Auto-insuranceexperts are falling into two camps regarding the future of telematics:
good drivers will choose telematics policies that will ultimately
be cheaper than classic policies,
or bad/new drivers will choose
telematics policies to build or
improve their experience before
switching to a classic policy.
Celent outlined these two hy-
potheses, termed “self-selection
hypothesis” (good drivers opting
for telematics) and “null hypoth-
esis” (bad drivers choosing telematics) in
a recent report, “Innovation in Focus: The
Great Telematics Experiment.”
According to the report, the null hy-
pothesis assumes that drivers and car
owner will prefer classis auto-insurance
policies. “Here, we assume that custom-
ers don’t want insurers spying on their
movements, that capturing the data is
expensive and that the data doesn’t pro-
vide significant advantages in pricing and
underwriting,” Celent states.
The firm adds that telematics policies
would, in this case, be a “stepping stone”
for some to ultimately get a classic policy
at a reasonable cost. Drivers with poor history, or who need to build up experience
to prove they can be good risks, would use
telematics policies as “a first rung on the
ladder” toward a classic policy.
Classically insured drivers, too, may
opt for a telematics policy if they have an
at-fault accident and want to prove they
can be a better driver.
Meanwhile, the self-selection hypoth-
esis contends that bad drivers will fail to
get rewards from telematics policies and
will ultimately opt for cheaper classic pol-
icies. “The classic policies then become
less profitable over time due to the popu-
lation of bad drivers,” Celent says. “The
premiums for classic policies necessarily
increase over time as the book of busi-
ness increases in risk and the good driv-
ers self-select to the telematics policies.”
So which side is correct? Celent says it
is still up in the air. “Actually this is the
beauty of this great experiment: the an-
swer isn’t clear yet,” the report states.
Celent offers comments on two fac-
tors that could tip the scale toward one
hypothesis over the other: the cost of
telematics-based insurance, and people’s
willingness to share their data.
Regarding the costs, Celent notes, “The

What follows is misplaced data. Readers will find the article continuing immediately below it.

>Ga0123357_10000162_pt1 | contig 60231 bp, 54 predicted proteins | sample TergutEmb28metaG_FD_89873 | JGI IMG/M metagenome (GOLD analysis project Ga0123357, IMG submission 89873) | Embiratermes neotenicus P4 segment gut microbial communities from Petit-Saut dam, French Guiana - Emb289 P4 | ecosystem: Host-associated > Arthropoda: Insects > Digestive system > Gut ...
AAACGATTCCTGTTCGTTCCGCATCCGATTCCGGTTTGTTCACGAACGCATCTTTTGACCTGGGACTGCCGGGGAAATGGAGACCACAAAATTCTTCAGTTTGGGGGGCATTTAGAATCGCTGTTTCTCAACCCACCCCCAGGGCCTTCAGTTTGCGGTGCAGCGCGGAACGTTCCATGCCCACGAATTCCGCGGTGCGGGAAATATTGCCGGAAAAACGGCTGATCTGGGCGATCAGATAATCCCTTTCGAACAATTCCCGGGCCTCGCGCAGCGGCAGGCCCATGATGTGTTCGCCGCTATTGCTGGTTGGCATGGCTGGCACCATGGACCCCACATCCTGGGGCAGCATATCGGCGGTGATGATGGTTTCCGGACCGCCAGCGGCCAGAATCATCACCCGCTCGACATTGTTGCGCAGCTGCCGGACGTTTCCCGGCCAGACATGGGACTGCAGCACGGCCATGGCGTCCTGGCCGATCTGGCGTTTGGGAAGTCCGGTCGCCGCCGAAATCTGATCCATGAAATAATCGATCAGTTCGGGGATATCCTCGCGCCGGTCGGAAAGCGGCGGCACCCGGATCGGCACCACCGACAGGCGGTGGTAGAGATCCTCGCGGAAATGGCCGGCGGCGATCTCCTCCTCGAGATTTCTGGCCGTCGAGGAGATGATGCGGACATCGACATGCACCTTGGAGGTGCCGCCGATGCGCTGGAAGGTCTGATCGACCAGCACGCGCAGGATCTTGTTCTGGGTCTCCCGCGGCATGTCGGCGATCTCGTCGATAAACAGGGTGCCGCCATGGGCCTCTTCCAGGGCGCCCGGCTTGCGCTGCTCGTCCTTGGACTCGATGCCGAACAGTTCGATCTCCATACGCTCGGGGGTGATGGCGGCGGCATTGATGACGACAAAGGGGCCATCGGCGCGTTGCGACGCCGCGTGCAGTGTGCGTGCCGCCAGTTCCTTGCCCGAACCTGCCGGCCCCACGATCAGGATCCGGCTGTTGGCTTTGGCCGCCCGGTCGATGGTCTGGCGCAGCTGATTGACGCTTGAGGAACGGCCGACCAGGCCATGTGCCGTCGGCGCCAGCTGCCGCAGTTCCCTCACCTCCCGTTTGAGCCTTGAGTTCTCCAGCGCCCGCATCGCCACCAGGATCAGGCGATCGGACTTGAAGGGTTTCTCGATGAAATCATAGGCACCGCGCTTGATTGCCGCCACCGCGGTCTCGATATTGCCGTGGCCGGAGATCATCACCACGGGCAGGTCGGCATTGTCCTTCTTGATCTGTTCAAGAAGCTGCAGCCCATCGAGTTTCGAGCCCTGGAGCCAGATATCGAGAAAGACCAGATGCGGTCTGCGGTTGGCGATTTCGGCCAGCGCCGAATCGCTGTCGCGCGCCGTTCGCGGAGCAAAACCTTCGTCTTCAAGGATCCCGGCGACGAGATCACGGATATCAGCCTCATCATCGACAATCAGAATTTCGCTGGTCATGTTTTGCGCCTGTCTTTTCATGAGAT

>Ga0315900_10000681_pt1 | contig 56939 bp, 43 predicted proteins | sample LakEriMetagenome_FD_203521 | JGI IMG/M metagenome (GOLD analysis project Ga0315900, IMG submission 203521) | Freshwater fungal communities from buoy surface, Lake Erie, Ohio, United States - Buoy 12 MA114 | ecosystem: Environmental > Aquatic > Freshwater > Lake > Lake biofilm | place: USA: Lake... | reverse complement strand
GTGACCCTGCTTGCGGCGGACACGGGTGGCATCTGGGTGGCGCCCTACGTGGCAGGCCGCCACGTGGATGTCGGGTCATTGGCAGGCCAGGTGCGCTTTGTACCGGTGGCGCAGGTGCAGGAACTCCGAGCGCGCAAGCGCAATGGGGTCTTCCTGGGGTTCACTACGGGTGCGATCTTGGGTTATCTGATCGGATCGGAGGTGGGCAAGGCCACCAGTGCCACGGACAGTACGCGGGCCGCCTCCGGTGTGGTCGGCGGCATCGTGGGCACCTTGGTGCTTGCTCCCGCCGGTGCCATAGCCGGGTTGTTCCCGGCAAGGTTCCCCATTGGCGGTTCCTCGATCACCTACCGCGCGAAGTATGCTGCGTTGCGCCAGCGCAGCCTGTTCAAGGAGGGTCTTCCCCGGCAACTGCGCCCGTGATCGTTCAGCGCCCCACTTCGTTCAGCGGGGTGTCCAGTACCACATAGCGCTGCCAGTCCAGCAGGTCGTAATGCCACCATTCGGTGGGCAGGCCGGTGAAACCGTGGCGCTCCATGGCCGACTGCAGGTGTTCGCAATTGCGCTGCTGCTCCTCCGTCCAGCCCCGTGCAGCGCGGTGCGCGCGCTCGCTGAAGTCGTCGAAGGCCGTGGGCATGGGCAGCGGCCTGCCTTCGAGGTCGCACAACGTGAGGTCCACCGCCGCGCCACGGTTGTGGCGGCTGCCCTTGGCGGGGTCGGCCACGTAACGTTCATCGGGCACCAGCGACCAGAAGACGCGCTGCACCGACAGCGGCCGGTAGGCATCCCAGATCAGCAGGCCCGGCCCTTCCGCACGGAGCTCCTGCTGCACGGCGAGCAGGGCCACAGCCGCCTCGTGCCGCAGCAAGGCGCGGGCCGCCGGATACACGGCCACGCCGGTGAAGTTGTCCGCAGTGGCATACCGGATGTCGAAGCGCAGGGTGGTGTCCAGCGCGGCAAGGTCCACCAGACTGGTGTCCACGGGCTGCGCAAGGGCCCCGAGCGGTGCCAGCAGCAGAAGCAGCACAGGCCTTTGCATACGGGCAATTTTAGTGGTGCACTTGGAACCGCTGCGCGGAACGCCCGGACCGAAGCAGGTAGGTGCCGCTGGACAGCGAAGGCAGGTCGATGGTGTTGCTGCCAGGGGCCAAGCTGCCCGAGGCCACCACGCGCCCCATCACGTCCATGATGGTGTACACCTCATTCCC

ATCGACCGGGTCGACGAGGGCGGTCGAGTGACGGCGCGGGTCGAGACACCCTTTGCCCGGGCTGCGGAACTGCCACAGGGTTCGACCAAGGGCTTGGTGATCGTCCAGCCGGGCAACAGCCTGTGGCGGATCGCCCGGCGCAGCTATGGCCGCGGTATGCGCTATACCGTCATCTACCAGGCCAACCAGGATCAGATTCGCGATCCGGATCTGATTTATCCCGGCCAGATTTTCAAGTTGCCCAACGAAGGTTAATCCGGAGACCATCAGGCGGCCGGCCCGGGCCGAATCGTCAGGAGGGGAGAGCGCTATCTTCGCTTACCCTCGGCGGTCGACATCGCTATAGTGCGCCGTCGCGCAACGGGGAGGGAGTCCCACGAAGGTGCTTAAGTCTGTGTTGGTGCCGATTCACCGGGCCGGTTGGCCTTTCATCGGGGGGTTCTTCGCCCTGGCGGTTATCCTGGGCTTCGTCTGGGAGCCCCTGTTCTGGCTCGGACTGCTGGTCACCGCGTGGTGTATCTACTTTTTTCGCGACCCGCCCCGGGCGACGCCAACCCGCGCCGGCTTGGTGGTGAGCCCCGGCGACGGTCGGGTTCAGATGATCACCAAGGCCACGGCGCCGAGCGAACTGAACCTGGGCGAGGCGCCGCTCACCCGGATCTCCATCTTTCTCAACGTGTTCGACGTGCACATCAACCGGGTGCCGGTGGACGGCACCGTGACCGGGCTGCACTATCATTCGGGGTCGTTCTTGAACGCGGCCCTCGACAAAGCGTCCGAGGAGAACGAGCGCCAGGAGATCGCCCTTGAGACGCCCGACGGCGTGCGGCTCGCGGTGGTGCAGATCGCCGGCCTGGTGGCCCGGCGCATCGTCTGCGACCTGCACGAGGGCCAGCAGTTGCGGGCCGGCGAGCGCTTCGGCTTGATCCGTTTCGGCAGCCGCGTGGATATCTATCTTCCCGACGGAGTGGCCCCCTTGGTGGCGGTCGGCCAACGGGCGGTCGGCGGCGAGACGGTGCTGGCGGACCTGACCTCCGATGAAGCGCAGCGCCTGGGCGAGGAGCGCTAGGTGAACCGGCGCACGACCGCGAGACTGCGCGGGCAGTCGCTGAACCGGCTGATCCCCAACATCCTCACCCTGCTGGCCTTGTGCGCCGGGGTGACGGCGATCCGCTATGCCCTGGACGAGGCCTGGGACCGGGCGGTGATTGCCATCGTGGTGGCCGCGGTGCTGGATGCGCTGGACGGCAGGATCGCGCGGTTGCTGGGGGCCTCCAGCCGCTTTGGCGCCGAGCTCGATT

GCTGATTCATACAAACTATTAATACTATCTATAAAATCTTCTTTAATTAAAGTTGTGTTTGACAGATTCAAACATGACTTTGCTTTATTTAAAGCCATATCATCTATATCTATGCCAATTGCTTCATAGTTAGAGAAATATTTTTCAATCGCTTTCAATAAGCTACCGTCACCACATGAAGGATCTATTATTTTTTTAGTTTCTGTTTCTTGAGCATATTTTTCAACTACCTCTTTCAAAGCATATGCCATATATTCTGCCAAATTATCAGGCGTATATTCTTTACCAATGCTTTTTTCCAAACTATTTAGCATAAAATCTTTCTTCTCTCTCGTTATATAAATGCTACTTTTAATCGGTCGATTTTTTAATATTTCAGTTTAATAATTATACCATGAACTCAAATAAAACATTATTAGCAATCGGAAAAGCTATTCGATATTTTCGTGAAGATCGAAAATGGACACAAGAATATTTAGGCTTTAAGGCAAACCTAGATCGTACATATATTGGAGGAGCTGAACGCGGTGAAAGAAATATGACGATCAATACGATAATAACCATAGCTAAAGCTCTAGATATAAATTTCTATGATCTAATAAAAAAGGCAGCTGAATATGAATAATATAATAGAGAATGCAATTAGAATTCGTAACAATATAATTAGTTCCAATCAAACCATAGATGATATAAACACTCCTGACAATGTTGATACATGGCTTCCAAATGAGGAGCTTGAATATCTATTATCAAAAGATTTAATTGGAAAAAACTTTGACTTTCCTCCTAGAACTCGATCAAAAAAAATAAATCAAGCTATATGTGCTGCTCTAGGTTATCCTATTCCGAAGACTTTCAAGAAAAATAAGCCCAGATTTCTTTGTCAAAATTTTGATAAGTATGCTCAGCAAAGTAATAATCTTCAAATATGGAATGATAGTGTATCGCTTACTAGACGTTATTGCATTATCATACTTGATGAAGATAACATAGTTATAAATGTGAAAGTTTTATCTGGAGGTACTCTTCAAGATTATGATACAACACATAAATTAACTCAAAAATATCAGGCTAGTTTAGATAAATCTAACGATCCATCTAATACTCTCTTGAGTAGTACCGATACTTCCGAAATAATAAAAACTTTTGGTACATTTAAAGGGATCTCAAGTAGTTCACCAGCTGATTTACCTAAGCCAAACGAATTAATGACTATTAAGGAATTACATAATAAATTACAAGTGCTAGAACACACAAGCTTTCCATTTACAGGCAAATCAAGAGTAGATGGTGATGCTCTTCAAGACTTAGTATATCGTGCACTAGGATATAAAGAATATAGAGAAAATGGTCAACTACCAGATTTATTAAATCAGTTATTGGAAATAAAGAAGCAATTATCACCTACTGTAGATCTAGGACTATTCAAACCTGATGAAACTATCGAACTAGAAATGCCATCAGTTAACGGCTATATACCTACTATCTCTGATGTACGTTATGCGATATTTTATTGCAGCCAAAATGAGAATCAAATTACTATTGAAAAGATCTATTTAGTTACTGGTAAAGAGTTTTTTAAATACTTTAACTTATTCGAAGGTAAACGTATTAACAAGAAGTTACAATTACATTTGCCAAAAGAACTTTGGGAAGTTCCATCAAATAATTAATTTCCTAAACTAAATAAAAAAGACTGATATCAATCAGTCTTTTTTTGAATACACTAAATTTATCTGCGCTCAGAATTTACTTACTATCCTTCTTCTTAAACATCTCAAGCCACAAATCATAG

devices cost money. Transmitting the
data captured in this process costs money.
Storing the data costs money. Analyzing
the data costs money. In short, there are
an array of costs associated with captur-
ing and leveraging this data.”
But Celent adds that these costs
are dropping over time as tech-
nology evolves. Advances in both
consumer and auto technologies
“offer routes to low-cost, effec-
tive telematics-based solutions,”
Celent says, noting that over the
next decade, newer, cheaper mod-
els for delivering telematics-based
insurance should come to market.
As for sharing data, Celent says,
“Recent concerns over NSA ac-
tivities in America, over the use
of drones and the deployment of
closed circuit TV and road cameras have
highlighted privacy issues and concerns
in the general populace.”
However, Celent notes that the rise of
social networks and the “trend of ‘check-
ing in’ to locations on Facebook and
Foursquare suggest that some people
don’t mind sharing information for the
right rewards—whether financial or non-
The key for insurers, according to
Celent, is to offer rewards and benefits to
customers that they would be willing to
accept in exchange for less privacy. Regulators, meanwhile, would be tasked with
protecting consumers in this new environment while not stifling innovation in
Good Driver/Bad Driver:
Who Will Gravitate to Telematics?
By Phil Gusman, PropertyCasualty360.com
of carriers are effectively modeling and
profitably insuring terrorism risk today.
Still, though, he says, “There is a high
uncertainty regarding certain types of
terrorist attacks,” and he mentions NCBR
attacks as an example.
Regarding conventional attacks—such
as bomb attacks—Folkman says the range
of damage is much better understood,
and RMS has been able to validate its
models against historical explosions.
On the larger TRIA debate, Folkman
says RMS’ role is to “quantify risk as best
as we can. We don’t hold opinion for or
against” an extension. He notes though
that many industry members have stated
they would be hesitant to offer terrorism
coverage without the backstop.
Models give insurers a good under-
standing of the risk he says, but some in-
surers feel the magnitude of some types
of attacks could bankrupt the industry.
Terrorism | continued from p. 9